When the revolutionary council was set up in Barasoain, Mabini was appointed Premier to Aguinaldo, and the constitution was not examined until January of the year 1898 so that the powers of the President (Aguinaldo) would not be diminished, as Mabini believed was needed at the time.
Because of a disagreement with Aguinaldo over a proposal that was not implemented, he resigned from government, and his position as taken over by Pedro Paterno on the 23rd of August in the year 1898.
Although he resigned his position sa Prime Minister, he did not cease in devoting his energy to efforts that would lead to Philippine nationhood. He wrote articles aimed at encouraging patriots in La Independencia6.
Mabini was taken prisoners by American soldiers in Kuyapo7, Nueva Ecija, in December of the year 1899, and he was brought to Manila where he was imprisoned until September of the year 1900.
In 1901, he published a work criticizing the governance of the United States in the Philippines in El Liberal, which became the reason for his arrest and subsequent exile to Guam, along with the patriot Pablo Ocampo.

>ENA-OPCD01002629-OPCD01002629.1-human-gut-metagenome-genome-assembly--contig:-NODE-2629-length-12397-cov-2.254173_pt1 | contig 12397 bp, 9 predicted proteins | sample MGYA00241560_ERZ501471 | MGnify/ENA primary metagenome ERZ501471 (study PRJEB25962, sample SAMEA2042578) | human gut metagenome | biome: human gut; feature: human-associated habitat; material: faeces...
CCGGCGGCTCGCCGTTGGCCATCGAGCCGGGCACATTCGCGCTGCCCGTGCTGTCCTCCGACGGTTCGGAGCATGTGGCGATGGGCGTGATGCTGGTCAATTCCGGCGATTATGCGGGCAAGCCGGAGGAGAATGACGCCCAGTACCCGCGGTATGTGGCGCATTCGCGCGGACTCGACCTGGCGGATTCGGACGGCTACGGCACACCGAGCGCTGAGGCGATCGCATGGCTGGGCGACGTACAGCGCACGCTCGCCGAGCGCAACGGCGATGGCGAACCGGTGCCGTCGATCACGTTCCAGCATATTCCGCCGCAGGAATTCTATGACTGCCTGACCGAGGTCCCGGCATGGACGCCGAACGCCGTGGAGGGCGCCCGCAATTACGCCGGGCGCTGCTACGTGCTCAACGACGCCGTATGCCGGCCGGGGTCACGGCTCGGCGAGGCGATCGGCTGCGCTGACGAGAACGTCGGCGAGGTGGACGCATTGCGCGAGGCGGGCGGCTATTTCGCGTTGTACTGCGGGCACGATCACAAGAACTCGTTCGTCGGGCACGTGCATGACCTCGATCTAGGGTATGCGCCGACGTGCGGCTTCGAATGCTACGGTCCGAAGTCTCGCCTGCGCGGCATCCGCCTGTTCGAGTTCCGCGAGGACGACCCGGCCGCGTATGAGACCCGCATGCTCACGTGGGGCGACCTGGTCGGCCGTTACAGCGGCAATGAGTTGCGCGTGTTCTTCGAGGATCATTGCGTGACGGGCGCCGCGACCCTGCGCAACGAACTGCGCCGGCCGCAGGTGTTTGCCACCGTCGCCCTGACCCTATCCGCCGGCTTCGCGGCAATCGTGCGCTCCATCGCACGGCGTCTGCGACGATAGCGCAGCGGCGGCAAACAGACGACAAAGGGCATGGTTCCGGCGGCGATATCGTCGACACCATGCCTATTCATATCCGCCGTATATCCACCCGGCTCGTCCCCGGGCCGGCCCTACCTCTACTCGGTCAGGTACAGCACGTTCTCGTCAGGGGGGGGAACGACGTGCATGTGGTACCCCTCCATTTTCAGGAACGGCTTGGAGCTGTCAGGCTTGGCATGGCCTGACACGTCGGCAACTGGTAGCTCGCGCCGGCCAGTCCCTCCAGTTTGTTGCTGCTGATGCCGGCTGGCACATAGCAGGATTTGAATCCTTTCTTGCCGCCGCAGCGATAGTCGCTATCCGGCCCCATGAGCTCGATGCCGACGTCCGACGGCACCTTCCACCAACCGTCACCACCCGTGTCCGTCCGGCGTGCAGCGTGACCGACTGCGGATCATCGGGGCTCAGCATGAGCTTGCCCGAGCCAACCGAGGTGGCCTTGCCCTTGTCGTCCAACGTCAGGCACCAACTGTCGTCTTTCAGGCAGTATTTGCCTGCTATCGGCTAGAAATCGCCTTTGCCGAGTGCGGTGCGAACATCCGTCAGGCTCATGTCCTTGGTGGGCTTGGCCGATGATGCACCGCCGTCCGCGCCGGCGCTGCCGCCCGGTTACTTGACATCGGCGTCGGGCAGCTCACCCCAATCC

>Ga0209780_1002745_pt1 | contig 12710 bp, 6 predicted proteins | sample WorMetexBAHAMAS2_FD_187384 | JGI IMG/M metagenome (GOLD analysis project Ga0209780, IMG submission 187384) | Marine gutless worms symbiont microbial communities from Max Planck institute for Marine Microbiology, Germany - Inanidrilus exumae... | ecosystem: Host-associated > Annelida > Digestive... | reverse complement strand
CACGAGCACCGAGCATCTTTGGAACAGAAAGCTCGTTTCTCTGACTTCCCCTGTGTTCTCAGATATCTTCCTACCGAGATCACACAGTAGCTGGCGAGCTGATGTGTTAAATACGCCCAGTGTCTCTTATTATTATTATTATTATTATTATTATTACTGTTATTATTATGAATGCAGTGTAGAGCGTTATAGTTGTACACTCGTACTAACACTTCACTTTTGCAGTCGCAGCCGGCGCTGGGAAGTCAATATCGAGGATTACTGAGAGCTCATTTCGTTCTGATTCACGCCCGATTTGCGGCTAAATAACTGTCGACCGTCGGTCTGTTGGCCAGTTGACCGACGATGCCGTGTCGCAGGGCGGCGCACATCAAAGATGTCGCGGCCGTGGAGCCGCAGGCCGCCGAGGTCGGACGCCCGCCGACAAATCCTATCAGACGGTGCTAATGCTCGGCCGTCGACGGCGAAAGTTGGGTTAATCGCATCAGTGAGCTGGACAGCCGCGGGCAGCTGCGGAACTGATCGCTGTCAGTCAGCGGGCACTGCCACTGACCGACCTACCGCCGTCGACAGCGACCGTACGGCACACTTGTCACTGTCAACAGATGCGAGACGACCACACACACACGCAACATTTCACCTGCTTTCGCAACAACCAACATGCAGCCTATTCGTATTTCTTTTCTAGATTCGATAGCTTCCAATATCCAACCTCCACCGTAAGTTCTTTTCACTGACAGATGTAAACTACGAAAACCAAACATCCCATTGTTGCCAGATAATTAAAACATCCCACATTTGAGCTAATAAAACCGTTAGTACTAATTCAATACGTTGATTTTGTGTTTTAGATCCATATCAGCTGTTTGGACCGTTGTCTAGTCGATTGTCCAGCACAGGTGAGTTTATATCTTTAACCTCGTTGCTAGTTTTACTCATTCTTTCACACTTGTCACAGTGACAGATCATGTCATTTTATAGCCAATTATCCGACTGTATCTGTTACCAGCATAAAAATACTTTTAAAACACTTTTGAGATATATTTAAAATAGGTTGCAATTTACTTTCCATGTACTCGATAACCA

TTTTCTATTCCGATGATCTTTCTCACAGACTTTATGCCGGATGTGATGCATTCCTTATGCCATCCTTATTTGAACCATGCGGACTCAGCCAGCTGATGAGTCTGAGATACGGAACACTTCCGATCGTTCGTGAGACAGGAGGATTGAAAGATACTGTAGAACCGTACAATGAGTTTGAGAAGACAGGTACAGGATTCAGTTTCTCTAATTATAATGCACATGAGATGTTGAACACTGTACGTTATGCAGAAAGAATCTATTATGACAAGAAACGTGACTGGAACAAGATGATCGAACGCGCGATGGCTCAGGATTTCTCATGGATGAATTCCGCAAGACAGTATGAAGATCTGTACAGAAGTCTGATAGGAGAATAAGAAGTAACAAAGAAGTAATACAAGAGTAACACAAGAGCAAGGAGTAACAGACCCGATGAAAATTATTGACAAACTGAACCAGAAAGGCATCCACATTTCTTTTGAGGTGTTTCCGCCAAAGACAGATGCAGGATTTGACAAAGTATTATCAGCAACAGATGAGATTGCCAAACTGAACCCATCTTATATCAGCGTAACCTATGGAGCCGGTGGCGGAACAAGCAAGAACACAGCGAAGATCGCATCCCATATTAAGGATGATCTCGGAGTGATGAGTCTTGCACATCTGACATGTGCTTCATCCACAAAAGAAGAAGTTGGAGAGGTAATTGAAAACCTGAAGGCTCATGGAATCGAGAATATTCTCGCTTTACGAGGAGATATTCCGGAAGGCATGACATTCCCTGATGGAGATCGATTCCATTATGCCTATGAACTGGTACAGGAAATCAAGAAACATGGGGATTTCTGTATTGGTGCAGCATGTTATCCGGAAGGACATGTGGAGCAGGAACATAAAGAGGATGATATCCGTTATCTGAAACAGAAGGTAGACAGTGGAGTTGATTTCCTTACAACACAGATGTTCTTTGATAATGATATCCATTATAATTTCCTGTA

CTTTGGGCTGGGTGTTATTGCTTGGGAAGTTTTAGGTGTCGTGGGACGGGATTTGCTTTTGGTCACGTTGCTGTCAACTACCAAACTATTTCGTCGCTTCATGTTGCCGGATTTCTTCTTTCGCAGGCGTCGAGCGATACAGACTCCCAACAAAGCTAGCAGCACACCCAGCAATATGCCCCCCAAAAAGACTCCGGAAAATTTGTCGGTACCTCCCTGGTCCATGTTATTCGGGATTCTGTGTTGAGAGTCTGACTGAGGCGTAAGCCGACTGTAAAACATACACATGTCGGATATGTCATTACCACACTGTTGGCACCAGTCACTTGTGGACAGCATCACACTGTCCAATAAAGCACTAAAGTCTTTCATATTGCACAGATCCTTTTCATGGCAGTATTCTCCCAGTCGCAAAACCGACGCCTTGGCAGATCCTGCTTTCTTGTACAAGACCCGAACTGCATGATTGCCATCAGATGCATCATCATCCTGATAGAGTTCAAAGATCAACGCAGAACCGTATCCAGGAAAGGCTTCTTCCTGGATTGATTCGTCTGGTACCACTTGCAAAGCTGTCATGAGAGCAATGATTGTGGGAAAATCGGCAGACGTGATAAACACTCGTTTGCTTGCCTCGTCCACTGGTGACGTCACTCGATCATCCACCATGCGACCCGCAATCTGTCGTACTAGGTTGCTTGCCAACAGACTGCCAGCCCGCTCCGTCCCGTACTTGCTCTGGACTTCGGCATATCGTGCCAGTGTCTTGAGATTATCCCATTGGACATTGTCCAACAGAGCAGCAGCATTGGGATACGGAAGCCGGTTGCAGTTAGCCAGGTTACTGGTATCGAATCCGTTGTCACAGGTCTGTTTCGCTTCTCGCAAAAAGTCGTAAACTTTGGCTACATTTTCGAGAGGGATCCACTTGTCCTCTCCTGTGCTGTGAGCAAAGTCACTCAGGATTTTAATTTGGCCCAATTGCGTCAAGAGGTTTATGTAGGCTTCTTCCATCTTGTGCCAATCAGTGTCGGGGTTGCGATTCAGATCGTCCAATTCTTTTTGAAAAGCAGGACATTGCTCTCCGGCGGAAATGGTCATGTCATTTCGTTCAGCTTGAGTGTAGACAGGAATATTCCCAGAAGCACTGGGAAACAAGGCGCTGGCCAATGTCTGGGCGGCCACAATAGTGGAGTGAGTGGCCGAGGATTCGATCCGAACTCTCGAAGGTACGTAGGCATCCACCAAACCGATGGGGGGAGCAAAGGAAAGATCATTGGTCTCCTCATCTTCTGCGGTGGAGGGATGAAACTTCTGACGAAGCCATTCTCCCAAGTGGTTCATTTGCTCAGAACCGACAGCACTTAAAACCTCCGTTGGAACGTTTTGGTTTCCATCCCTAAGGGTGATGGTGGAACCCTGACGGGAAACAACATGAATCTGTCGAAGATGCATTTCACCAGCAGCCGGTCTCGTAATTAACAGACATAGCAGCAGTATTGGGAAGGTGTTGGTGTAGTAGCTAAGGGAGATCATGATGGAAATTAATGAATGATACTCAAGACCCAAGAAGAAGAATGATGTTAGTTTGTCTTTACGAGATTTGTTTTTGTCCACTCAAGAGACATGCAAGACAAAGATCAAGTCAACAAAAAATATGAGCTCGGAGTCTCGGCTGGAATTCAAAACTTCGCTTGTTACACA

When peace returned as a consequence of the conclusion of the (Philippine-American) war, all who were sent into exile were allowed to return on the condition that they all swore an oath of allegiance to the United States government in the Philippines, but Mabini refused, so he had to stay on in Guam for another six months, before he was allowed to travel, although he was not allowed to live in the Philippines until he took the oath of allegiance.
After spending time discerning, he realized that he could do more for the country by returning, instead of being a wanderer, and on February 1903, he signed the oath of allegiance. He was offered a high position in government but refused, saying, “My ailment prevents me from doing the things that I need to do, and I am being invited and forced to live in peace, so that I may take care of my shame, not shame from having done something shameful, but from my failure my obligations towards my homeland.
Death came to Mabini on 13 May of the year 1903. So passed one true son of the Philippines, and like other great men before him, he also left behind a legacy of greatness worthy of being studied by others.
Because of the greatness of this countryman (of ours), it was decided to honor him by printing his face on the one peso bill, and to the Province of Batangas was erected a memorial that would perpetuate his service to his homeland.
We end this short essay on the life of a person born to common parents, raised and died in poverty, not because he did not know how to make himself wealthy, but because all of his life’s work and knowledge, he have fully to the altar of the Motherland8.